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Health Savings Accounts: Legislative and Compliance Updates, Contribution Limits, Eligibility, "Aging Out" and More - On-Demand

Health Savings Accounts: Legislative and Compliance Updates, Contribution Limits, Eligibility, "Aging Out" and More - On-Demand

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Health Savings Accounts: Legislative and Compliance Updates, Contribution Limits, Eligibility, "Aging Out" and More - On-Demand

Webinar now available On-Demand.

WEBINAR SNAPSHOT: Learn how to keep your company’s health savings accounts in compliance with the tax code, ERISA and possible new legislation.

Health savings accounts (HSAs) are a popular plan design option for reining in health coverage costs while giving employees a tax-free way to finance upcoming medical expenses. But the HSA rules are complicated, and employers continue to wrestle with issues such as the requirements for a “high-deductible health plan” (HDHP) and what happens to HSAs when employees or their dependents become eligible for Medicare.

Legislative changes to HSAs also may be on the way, as lawmakers seek to address common complaints about current HSA limitations. The House of Representatives has passed two bills to expand the use of HSAs. The Restoring Access to Medication and Modernizing Health Savings Accounts of 2018 (HR 6199) passed by a vote of 277-142, and the Increasing Access to Lower Premium Plans and Expanding Health Savings Accounts Act of 2018 (HR 6311) passed 272-146. Each includes a number of provisions offering greater latitude for HSA contributions and distributions in various circumstances.

An HSA is a custodial account established exclusively to pay qualified health expenses of the account beneficiary (and family members) who, for the months for which contributions are made to an HSA, must be covered under an HDHP. It’s important for HR to keep up with the changes that the proposed legislation would include so organizations are aware of the potential costs and savings.

Use this on-demand webinar that will explain the practical impact the latest legislative developments could have on the HSA front, along with the effect of recent guidance from the Internal Revenue Service (IRS). Our presenters, skilled employee benefits attorneys Callan Carter and Gisue Mehdi, will also cover how to get the most out of this tax-favorable vehicle while staying in compliance with applicable federal law.

You’ll learn:

  • How HR 6199 would impact:
    • first-dollar, pre-deductible coverage for high-value, non-preventive services 
    • HDHPs and HSA pairings with direct primary care arrangements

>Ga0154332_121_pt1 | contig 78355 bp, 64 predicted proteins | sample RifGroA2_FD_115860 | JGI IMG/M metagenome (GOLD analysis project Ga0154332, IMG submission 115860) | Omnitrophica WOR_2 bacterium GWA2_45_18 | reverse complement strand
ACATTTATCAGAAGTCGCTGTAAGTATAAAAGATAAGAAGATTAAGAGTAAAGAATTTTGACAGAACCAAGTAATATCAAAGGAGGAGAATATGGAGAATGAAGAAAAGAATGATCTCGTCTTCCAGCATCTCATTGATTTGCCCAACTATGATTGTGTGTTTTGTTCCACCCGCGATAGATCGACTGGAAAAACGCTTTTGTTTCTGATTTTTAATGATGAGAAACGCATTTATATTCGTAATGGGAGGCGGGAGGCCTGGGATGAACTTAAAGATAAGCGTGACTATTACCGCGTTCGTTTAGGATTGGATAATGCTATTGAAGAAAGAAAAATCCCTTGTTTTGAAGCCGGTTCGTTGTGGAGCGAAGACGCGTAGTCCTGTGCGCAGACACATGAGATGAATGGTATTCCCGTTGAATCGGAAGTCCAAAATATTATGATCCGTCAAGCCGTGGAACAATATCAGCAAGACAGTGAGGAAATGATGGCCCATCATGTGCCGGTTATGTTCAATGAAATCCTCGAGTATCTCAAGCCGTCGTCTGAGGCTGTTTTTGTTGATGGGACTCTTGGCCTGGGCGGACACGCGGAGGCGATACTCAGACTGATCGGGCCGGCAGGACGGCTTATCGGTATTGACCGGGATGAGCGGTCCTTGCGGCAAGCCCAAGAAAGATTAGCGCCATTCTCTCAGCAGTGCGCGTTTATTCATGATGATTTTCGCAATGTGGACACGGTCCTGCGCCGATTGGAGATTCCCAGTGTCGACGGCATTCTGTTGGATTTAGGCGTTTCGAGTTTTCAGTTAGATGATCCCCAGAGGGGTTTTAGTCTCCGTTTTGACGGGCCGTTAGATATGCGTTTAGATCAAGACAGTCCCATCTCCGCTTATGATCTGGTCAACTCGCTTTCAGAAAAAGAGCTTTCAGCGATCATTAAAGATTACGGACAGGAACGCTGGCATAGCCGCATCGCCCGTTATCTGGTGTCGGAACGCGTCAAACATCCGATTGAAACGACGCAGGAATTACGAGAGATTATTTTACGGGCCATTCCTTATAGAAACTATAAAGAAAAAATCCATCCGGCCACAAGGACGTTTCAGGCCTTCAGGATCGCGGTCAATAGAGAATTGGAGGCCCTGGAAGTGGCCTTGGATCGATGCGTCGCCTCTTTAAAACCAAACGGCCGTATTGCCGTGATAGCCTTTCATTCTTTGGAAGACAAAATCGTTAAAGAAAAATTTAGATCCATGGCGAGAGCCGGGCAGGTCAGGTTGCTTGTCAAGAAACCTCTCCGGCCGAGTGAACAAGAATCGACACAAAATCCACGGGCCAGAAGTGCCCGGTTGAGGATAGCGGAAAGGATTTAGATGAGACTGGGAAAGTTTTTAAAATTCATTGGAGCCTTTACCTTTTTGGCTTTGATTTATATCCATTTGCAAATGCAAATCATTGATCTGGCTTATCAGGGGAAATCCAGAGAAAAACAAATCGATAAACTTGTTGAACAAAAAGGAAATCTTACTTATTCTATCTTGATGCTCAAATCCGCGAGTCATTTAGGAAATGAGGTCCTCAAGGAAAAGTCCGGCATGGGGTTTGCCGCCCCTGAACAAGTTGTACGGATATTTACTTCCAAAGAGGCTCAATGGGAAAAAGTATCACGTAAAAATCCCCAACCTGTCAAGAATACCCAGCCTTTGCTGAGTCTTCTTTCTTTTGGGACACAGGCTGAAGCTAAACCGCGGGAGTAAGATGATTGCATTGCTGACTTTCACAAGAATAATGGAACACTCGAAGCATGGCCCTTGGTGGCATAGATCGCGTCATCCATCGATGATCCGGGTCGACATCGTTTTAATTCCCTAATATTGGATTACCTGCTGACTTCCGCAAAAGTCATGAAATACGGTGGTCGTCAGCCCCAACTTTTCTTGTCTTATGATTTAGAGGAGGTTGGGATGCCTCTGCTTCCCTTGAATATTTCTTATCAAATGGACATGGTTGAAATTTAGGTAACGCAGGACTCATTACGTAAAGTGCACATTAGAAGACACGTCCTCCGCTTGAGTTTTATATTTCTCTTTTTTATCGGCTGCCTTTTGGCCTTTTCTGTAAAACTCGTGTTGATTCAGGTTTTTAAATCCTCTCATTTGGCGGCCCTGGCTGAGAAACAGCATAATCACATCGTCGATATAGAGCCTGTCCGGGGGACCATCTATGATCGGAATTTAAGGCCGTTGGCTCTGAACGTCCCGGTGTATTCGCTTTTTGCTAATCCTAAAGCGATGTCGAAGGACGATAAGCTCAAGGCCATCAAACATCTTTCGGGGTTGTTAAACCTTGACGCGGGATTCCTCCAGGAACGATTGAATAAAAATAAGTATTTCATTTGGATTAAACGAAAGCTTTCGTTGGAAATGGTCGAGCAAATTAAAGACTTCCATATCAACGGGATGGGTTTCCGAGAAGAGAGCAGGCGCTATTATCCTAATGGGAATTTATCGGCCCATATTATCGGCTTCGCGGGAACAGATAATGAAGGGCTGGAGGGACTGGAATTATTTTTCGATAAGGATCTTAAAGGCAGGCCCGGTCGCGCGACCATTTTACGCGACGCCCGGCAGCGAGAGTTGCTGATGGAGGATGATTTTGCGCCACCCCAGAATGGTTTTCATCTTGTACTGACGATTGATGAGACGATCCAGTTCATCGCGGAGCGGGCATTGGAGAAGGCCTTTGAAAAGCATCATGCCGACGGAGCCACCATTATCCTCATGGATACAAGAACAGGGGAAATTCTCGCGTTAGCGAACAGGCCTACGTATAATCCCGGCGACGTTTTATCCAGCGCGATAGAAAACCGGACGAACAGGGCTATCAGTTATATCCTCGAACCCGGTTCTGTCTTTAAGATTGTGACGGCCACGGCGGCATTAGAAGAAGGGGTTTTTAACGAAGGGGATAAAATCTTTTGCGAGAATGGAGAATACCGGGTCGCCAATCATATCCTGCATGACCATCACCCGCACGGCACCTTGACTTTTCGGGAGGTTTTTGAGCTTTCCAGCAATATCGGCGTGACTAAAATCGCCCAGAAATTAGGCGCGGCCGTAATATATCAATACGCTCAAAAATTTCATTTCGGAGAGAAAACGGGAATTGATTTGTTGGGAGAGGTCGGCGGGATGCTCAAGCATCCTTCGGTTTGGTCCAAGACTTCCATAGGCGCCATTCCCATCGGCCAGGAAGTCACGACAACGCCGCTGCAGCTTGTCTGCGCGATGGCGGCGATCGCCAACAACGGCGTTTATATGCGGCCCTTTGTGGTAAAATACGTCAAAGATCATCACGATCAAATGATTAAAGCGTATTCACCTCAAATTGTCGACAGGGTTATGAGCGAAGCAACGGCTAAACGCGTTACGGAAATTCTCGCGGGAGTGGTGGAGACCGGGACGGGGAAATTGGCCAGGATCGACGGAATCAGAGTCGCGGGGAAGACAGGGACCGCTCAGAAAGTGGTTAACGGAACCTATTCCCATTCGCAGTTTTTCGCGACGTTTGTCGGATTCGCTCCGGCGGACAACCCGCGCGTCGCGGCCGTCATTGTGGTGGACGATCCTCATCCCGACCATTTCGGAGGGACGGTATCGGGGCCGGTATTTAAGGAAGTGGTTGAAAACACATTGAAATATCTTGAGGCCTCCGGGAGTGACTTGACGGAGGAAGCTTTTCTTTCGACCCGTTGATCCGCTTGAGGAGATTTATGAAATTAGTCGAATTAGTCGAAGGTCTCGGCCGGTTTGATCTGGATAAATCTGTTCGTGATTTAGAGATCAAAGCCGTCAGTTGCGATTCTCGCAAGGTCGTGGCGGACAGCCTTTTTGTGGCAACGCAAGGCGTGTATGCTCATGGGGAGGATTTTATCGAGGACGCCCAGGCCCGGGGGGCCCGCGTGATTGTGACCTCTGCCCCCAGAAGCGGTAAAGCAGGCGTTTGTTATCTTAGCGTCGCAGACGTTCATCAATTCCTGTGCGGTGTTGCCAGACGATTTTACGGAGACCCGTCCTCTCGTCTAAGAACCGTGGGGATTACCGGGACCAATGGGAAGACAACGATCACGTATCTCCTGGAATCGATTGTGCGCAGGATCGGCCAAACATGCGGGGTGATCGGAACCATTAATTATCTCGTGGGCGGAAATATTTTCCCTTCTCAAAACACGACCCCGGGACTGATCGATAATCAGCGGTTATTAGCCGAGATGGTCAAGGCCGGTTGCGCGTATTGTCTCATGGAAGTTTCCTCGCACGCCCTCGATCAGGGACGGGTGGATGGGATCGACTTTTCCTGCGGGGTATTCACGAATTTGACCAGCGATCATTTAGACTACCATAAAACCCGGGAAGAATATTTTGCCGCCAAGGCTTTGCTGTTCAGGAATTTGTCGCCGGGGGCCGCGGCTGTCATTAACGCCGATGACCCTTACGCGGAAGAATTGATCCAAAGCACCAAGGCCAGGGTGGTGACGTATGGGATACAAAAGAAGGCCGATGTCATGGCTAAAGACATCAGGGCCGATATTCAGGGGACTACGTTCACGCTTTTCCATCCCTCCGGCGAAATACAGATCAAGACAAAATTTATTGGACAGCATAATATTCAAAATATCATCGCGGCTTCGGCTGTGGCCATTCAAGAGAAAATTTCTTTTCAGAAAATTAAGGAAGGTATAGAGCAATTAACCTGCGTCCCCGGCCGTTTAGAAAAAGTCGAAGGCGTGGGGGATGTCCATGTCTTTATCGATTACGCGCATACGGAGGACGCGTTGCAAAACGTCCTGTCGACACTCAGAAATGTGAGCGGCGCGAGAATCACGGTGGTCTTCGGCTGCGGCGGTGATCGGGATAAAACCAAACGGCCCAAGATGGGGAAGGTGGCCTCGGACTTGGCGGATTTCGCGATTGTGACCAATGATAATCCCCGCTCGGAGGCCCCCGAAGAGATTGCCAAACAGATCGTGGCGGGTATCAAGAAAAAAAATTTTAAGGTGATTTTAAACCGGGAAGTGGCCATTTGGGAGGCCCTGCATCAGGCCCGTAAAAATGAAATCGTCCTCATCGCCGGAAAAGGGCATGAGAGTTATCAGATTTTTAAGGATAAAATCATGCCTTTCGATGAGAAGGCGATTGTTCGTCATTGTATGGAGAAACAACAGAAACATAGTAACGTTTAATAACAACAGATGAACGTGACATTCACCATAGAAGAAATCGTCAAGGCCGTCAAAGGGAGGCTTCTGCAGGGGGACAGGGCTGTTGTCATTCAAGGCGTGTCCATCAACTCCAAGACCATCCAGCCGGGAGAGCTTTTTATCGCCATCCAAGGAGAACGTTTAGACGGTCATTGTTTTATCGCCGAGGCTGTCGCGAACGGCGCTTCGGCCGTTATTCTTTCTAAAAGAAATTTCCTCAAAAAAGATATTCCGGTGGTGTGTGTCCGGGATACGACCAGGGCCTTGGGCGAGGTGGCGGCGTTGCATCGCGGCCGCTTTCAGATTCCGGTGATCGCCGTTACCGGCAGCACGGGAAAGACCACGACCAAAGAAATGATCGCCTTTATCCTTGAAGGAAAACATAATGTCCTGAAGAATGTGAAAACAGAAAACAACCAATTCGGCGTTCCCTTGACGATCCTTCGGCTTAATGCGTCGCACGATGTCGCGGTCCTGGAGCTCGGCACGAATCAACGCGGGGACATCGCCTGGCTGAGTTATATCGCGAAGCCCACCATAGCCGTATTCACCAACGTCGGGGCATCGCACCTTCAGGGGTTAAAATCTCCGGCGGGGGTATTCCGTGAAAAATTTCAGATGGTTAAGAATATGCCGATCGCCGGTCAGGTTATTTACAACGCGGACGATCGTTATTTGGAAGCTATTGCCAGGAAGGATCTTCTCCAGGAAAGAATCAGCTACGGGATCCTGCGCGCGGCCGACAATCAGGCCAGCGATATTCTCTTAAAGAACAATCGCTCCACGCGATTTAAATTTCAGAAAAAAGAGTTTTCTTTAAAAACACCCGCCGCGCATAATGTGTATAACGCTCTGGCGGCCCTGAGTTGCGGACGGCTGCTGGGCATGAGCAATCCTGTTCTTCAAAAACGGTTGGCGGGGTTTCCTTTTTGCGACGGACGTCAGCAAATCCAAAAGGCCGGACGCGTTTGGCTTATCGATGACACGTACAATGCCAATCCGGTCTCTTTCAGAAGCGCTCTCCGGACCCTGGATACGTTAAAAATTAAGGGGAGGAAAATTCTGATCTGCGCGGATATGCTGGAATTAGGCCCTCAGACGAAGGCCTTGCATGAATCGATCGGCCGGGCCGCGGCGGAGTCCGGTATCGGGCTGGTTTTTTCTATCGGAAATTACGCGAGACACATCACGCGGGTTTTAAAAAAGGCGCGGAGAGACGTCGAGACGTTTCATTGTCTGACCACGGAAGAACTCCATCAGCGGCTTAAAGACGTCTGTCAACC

• conversions of FSA and HRA balances
    • free or subsidized care to HDHP beneficiaries at onsite health clinics, and more
  • How HR 6311 would affect: 
    • individuals who are HSA-eligible and eligible to enroll in Medicare Part A
    • annual HSA contribution limits
    • catch-up contributions
    • tax-free distributions for health expenses incurred before an HSA is established, and more 
  • Implications of offering HSAs, and how they affect your ERISA compliance obligations
  • Who may contribute to an HSA, and whether the employer must make contributions
  • Maximum HSA contribution limits for 2019
  • Whether and how Medicare or VA eligibility affect HSA eligibility
  • How to get a handle on the issue of “aging out” and Medicare for purposes of determining HSA contribution ineligibility
  • “Comparability” requirements for employer contributions and corresponding tax implications
  • What to do if your company over-contributes to an employee’s HSA 
  • Recent IRS guidance on the types of “preventive care” an HDHP may cover on a first-dollar basis
  • What to do if you have an employee signing up for Medicare who will need to drop his or her HSA benefit—is a mid-year FSA sign-up permitted? 


About Your Presenter:

Gisue Mehdi, Esq.
Trucker Huss

Gisue Mehdi, an associate at Trucker Huss, concentrates her practice in the areas of health and welfare plans and qualified retirement plans. She focuses her practice primarily on helping employers comply with the various Federal and state laws applicable to health and welfare plans, such as the Patient Protection and Affordable Care Act (ACA), ERISA, the Internal Revenue Code (IRC), the Public Health Service Act, HIPAA, COBRA, FMLA and Medicare. As part of her practice, she assists clients with drafting plan and trust documents, amendments, and SPDs; analyzing employee-benefit issues relating to all aspects of plan design and funding; analyzing plan administrative, fiduciary and tax issues, including benefit claims and appeals, and income and payroll tax reporting, prohibited transactions, and the complex application of non-discrimination rules; and reviewing service provider agreements.

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